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Uganda’s new homophobic law puts foreign aid at risk

The harsh law punishes the ‘promotion of homosexuality’ with up to 20 years in prison, while President Yuseveni says, ‘nobody will move us’

Demonstrators march to support Uganda’s anti-LGBTQ+ law.
Demonstrators march to support Uganda’s anti-LGBTQ+ law.ABUBAKER LUBOWA (REUTERS)

Uganda has recently approved a law that targets gays, lesbians, and bisexual and transgender people, causing an international uproar. The law is considered to be one of the world’s most radical anti-LGBTQ+ laws, and it may affect the African country’s economy and healthcare system, which rely heavily on international funding. Calling it “shameful,” the law has already drawn the condemnation of the United States and the European Union, who say Uganda faces sanctions if it is not repealed. The World Bank and other international organizations are also reevaluating their relationship with the sub-Saharan state. In response, Uganda’s President Yoweri Museveni declared: “Nobody will move us — we should be ready for a war. Remember that war is not for the soft.”

Despite a 50% decline in the poverty rate over the past 30 years in Uganda, the country remains one of the most impoverished in the world. Reports from the Afrobarometer website reveal that 30% of the population still lives on less than $1.77 a day. According to the Organization for Economic Cooperation and Development (OECD), the African country is the sixth-largest recipient of international aid on the continent. Nearly 40% of its budget relies on foreign aid, especially in critical areas like health and education, according to the Center for Strategic and International Studies (CSIS).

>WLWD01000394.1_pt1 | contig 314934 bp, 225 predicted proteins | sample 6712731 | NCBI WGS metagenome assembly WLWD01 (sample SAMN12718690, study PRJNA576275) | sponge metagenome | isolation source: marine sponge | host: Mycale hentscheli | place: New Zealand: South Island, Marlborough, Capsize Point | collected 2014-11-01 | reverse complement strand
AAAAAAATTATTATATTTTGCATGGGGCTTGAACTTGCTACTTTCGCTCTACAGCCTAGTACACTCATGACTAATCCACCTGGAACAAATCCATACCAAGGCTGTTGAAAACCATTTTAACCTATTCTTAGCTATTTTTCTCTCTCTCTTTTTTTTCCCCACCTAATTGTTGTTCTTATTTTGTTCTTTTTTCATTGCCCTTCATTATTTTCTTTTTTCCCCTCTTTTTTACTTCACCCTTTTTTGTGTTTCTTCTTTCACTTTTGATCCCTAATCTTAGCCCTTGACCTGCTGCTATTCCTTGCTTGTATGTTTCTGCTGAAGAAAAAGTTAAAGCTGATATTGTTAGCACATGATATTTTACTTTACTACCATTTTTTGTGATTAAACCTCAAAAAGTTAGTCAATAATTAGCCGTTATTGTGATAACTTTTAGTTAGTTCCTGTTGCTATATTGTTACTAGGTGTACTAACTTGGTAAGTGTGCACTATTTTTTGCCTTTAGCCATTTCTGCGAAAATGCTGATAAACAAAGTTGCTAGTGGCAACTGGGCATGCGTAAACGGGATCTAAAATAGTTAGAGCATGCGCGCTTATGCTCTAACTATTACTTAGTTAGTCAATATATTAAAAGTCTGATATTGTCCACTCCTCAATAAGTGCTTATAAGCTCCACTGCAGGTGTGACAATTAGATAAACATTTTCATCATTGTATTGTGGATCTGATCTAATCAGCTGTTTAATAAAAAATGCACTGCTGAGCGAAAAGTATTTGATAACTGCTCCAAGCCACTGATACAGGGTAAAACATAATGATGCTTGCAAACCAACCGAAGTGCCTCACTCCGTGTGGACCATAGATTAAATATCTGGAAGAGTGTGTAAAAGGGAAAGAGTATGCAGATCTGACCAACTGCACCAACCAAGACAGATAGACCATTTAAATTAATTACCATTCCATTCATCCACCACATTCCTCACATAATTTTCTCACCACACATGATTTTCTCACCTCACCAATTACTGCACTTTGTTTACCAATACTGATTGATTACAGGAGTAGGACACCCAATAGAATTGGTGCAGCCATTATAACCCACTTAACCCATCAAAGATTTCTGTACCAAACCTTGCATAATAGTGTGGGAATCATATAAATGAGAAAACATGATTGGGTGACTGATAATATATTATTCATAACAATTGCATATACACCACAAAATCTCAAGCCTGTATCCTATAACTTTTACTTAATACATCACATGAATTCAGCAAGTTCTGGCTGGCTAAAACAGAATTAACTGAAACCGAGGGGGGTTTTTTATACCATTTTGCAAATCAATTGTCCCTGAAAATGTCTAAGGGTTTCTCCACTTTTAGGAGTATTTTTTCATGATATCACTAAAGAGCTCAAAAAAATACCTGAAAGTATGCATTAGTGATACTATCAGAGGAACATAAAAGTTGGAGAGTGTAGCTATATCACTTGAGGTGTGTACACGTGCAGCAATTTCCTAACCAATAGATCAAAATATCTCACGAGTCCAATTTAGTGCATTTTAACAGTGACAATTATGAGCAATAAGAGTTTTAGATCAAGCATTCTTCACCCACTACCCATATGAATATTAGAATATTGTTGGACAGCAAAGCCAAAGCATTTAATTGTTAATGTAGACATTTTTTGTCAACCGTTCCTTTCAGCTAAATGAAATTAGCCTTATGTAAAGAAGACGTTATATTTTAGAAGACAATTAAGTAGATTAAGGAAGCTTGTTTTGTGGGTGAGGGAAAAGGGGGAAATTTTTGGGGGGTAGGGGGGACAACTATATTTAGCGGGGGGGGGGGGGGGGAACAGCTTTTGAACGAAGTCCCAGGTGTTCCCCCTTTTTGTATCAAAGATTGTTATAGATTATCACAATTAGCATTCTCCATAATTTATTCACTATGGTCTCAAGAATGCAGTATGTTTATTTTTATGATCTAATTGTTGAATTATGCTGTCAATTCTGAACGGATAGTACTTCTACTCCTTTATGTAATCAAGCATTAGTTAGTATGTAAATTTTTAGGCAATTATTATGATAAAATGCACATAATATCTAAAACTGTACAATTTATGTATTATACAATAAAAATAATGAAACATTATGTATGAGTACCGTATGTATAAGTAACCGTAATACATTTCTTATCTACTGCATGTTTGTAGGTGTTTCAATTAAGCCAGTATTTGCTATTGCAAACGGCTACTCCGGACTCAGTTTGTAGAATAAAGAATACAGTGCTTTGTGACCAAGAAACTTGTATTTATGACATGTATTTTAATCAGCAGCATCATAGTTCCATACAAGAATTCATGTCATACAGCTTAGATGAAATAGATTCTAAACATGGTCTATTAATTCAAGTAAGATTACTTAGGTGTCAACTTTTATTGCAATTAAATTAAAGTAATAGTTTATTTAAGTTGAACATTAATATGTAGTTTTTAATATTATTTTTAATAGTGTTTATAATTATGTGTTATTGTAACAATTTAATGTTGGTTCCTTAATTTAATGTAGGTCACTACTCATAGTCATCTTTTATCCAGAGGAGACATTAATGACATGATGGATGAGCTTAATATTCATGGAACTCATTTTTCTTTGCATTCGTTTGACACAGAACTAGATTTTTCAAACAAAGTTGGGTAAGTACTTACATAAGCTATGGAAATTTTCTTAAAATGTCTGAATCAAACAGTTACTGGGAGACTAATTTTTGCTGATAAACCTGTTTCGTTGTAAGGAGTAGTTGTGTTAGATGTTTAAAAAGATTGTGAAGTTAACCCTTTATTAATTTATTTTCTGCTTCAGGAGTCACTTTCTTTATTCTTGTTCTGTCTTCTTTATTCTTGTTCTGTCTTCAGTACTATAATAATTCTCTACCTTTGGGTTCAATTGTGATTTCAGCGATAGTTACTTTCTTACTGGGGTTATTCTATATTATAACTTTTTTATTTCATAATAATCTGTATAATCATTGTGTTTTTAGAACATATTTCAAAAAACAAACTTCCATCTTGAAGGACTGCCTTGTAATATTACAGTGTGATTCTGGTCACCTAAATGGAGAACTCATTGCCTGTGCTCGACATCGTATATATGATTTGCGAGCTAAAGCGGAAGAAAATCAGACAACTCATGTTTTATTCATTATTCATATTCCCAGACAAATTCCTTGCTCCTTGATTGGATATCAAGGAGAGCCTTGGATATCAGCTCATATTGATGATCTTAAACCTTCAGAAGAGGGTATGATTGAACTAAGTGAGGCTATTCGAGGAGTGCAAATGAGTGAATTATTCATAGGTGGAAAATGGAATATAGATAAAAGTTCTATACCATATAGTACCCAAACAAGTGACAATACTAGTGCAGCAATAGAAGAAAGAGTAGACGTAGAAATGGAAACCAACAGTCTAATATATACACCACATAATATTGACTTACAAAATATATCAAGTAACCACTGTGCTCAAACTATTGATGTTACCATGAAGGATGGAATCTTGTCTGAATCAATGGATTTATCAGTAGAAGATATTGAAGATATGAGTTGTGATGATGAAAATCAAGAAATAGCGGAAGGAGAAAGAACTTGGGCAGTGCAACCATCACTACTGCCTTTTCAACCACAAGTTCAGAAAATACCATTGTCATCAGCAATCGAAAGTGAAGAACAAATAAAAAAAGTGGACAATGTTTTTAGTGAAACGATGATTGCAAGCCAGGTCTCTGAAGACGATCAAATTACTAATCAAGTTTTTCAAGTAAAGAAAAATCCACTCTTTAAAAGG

The United States gives $950 million a year to Uganda, but when the country passed a law authorizing harsh penalties for “promotion of homosexuality,” the U.S. acted swiftly. President Joe Biden declared that American officials will review Uganda’s place in the African Growth and Opportunity Act (AGOA), which determines tariffs for sub-Saharan economies. Additionally, Secretary of State Antony Blinken suggested that certain visas for Ugandan leaders might be restricted. Local media outlets in Uganda claim that Speaker of Parliament Anita Among’s visa has already been canceled. Among recently tweeted that the law “protects the sanctity of the family” and embodies Uganda’s “culture, values and aspirations.”